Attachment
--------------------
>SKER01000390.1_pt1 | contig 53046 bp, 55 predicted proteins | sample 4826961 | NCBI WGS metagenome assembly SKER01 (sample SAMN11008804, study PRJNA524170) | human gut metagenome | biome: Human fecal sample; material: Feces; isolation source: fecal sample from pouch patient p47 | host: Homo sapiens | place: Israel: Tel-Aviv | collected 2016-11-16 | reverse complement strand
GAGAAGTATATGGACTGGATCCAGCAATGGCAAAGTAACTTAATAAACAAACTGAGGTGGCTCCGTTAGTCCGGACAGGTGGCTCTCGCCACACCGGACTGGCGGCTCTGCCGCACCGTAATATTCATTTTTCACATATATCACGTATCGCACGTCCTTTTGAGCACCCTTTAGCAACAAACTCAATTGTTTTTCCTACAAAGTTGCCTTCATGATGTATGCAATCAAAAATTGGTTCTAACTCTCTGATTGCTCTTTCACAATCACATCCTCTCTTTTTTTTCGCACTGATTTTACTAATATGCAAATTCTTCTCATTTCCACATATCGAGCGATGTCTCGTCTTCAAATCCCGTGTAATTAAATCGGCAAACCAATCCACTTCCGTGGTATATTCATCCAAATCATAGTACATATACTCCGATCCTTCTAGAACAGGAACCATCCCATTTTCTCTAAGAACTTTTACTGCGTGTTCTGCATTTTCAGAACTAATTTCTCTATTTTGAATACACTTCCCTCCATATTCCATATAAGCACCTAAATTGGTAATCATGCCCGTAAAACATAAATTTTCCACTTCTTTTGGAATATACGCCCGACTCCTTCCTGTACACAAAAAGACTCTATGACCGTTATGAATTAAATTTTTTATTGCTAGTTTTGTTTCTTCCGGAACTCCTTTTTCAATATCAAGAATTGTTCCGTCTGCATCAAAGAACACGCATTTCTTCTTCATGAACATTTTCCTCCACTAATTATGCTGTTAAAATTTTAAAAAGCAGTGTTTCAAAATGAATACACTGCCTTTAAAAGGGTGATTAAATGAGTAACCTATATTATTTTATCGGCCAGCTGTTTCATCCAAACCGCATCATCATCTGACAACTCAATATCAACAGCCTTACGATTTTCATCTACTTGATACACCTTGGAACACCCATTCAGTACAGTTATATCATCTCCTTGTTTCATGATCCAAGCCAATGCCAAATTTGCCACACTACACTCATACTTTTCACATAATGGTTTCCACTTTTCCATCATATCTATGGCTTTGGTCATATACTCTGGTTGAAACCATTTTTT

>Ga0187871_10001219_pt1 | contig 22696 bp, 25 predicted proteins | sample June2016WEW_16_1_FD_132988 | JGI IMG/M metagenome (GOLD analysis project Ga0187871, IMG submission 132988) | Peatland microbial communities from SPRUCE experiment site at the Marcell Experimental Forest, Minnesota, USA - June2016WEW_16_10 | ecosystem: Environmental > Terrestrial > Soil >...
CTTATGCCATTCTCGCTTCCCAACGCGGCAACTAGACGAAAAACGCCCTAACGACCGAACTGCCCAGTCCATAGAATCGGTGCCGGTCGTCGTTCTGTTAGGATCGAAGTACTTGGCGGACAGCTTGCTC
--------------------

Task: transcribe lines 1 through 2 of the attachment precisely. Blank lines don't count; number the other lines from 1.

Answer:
>SKER01000390.1_pt1 | contig 53046 bp, 55 predicted proteins | sample 4826961 | NCBI WGS metagenome assembly SKER01 (sample SAMN11008804, study PRJNA524170) | human gut metagenome | biome: Human fecal sample; material: Feces; isolation source: fecal sample from pouch patient p47 | host: Homo sapiens | place: Israel: Tel-Aviv | collected 2016-11-16 | reverse complement strand
GAGAAGTATATGGACTGGATCCAGCAATGGCAAAGTAACTTAATAAACAAACTGAGGTGGCTCCGTTAGTCCGGACAGGTGGCTCTCGCCACACCGGACTGGCGGCTCTGCCGCACCGTAATATTCATTTTTCACATATATCACGTATCGCACGTCCTTTTGAGCACCCTTTAGCAACAAACTCAATTGTTTTTCCTACAAAGTTGCCTTCATGATGTATGCAATCAAAAATTGGTTCTAACTCTCTGATTGCTCTTTCACAATCACATCCTCTCTTTTTTTTCGCACTGATTTTACTAATATGCAAATTCTTCTCATTTCCACATATCGAGCGATGTCTCGTCTTCAAATCCCGTGTAATTAAATCGGCAAACCAATCCACTTCCGTGGTATATTCATCCAAATCATAGTACATATACTCCGATCCTTCTAGAACAGGAACCATCCCATTTTCTCTAAGAACTTTTACTGCGTGTTCTGCATTTTCAGAACTAATTTCTCTATTTTGAATACACTTCCCTCCATATTCCATATAAGCACCTAAATTGGTAATCATGCCCGTAAAACATAAATTTTCCACTTCTTTTGGAATATACGCCCGACTCCTTCCTGTACACAAAAAGACTCTATGACCGTTATGAATTAAATTTTTTATTGCTAGTTTTGTTTCTTCCGGAACTCCTTTTTCAATATCAAGAATTGTTCCGTCTGCATCAAAGAACACGCATTTCTTCTTCATGAACATTTTCCTCCACTAATTATGCTGTTAAAATTTTAAAAAGCAGTGTTTCAAAATGAATACACTGCCTTTAAAAGGGTGATTAAATGAGTAACCTATATTATTTTATCGGCCAGCTGTTTCATCCAAACCGCATCATCATCTGACAACTCAATATCAACAGCCTTACGATTTTCATCTACTTGATACACCTTGGAACACCCATTCAGTACAGTTATATCATCTCCTTGTTTCATGATCCAAGCCAATGCCAAATTTGCCACACTACACTCATACTTTTCACATAATGGTTTCCACTTTTCCATCATATCTATGGCTTTGGTCATATACTCTGGTTGAAACCATTTTTT